Retirement accounts lose $2 trillion

October 7, 2008 2:34:57 PM PDT
Americans' retirement plans have lost as much as $2 trillion in the past 15 months, Congress' top budget analyst estimated Tuesday. There are several different schools of thought on what you should do with your retirement accounts. Some advisors say stay the course, while others say get out of the market now. Everyone agrees, in the short term, volatility in the market is going to continue.

While the market took yet another nose dive Tuesday, in the past 15 months, American companies have lost trillions in retirement accounts. This hyper-volatility of the market is making many investors confused. Some are bailing while others staying.

"Yesterday, I actually called and stopped my contributions to my 401K. I felt they were just evaporating," said Jennifer Plasch, investor.

"I was lucky enough to get out of the market and get rid of some of my investments. Unfortunately, I put it in realty, which has tanked. But I'm still getting a rental income from some of those investments," said Kevin Bishop, investor.

"I'm concerned I should have done something and I haven't. At this point it's too late, so I'm just trusting everything will work out," said Kathy Cline, investor.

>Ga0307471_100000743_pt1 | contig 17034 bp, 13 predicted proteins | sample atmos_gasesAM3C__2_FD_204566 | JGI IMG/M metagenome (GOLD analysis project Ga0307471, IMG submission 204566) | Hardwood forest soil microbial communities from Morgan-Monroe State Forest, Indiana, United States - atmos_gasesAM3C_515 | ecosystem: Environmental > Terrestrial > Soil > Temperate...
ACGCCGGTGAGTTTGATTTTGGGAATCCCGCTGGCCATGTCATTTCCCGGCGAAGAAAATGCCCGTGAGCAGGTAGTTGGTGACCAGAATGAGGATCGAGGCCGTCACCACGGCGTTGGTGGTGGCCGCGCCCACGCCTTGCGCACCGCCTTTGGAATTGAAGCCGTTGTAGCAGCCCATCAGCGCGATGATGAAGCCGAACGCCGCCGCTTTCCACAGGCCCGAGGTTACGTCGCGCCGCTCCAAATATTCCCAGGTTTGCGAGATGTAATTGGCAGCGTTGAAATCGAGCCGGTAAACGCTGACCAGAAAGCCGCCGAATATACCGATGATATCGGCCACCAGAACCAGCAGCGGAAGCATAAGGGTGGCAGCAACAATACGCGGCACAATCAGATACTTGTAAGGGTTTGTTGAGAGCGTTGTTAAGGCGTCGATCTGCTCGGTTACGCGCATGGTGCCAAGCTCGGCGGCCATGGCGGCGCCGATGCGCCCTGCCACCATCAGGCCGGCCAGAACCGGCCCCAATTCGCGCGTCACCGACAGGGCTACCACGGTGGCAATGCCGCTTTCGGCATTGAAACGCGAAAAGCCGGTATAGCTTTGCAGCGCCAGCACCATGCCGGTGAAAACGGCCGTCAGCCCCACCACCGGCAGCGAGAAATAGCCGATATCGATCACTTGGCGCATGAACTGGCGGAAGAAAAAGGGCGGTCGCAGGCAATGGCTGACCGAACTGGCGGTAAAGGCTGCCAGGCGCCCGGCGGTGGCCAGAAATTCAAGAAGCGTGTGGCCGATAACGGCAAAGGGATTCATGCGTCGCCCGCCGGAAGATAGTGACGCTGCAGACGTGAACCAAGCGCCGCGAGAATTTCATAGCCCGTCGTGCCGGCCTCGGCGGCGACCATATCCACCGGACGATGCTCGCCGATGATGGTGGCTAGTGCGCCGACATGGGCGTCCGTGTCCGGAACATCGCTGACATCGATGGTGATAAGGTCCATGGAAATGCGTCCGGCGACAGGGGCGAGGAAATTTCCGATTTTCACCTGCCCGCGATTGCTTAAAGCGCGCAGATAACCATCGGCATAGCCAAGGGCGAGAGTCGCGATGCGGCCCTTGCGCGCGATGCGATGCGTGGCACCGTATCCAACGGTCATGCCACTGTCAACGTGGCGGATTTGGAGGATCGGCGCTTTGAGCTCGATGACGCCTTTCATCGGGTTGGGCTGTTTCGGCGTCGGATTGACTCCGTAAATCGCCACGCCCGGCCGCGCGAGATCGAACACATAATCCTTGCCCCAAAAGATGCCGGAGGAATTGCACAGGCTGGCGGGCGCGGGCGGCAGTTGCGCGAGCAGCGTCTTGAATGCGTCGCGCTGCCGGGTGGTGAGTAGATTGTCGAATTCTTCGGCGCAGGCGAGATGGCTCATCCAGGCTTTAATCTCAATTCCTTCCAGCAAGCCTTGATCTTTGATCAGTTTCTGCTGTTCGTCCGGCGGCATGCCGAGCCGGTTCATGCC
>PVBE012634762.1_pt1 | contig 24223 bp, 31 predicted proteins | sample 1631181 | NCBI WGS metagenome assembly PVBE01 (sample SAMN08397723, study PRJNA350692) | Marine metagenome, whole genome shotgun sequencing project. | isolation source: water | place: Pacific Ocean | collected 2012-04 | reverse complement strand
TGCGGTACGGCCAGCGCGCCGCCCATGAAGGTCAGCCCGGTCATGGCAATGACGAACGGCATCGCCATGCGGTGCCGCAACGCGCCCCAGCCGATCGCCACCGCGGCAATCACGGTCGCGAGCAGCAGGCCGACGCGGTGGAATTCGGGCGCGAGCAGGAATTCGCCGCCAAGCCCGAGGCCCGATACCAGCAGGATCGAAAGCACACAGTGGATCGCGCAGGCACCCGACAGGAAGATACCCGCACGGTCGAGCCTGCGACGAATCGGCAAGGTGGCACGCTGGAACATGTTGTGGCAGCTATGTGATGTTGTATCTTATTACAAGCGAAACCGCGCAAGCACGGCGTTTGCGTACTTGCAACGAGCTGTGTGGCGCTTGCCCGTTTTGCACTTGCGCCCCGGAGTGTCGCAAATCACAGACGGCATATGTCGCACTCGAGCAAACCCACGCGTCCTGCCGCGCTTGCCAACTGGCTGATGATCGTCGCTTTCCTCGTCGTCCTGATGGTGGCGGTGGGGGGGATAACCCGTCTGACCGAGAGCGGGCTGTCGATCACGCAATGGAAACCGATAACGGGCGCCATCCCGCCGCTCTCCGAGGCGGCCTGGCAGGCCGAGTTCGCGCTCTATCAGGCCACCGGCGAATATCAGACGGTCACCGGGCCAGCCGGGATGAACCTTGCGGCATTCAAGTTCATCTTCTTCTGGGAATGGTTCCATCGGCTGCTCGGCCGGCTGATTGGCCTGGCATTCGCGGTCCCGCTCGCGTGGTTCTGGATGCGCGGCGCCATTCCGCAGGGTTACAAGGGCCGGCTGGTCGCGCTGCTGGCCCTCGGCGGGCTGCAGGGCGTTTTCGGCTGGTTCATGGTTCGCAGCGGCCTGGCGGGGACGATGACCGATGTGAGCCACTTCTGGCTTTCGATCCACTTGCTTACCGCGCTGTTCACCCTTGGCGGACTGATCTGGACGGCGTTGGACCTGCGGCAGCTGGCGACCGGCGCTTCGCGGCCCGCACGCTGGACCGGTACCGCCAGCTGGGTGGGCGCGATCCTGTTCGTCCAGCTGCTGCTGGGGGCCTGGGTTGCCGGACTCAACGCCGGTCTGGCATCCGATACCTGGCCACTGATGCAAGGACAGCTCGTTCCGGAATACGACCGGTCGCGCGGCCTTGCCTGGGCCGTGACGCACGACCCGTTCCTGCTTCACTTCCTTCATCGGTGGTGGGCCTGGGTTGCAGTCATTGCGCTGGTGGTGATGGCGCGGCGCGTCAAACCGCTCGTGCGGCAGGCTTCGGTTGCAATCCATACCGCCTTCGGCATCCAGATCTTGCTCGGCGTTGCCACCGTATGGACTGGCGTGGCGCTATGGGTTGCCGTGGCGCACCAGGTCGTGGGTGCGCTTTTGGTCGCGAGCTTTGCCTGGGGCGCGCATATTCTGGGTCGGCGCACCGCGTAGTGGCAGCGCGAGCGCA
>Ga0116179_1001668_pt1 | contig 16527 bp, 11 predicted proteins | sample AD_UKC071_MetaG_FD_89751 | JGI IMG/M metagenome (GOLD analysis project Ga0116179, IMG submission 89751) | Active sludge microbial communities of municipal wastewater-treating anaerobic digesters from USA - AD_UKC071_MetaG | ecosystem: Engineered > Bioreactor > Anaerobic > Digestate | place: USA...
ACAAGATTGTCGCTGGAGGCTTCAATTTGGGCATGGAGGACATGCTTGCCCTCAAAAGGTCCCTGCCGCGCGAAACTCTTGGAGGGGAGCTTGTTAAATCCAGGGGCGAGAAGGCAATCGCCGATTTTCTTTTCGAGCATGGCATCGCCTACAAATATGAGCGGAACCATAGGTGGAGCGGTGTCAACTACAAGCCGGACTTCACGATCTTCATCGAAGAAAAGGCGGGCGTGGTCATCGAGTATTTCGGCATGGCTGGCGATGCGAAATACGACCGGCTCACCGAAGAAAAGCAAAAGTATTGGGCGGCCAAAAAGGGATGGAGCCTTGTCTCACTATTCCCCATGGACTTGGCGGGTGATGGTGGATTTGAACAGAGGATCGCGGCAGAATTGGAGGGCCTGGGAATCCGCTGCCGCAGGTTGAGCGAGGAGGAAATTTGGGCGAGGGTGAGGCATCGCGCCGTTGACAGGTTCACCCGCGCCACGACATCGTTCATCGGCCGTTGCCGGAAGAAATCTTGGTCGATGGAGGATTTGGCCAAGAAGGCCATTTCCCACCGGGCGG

And many financial experts are confident it will all work out like down market have in the past. Stace Hilbrandt, with 401 K Advisors, has been taking several panicky calls from clients. Hildbrant subscribes to the traditional school of thought that you should stay in the market for the long haul.

"The worst thing you can do is sell out of equities in a depressed market because you do not put yourself in a position of the market when it goes back up. That's the biggest mistake you can make," said Hilbrandt.

But others say it's been decades since the American economy has experienced this kind of volatility, so cashing out may be the best choice for you, even though it may not help the economy out as a whole.

"As individuals, we have to decide what's right for us. At the end of the day, we have to protect ourselves and buy our cars and pay for education," said Deborah Lucas, Northwestern Univ. Kellogg School of Management.

Lucas says, bottom line, individuals must decide what is right for their own families rather than taking advice from the financial experts. Many financial experts insist that a diversified portfolio is the best in the long run.


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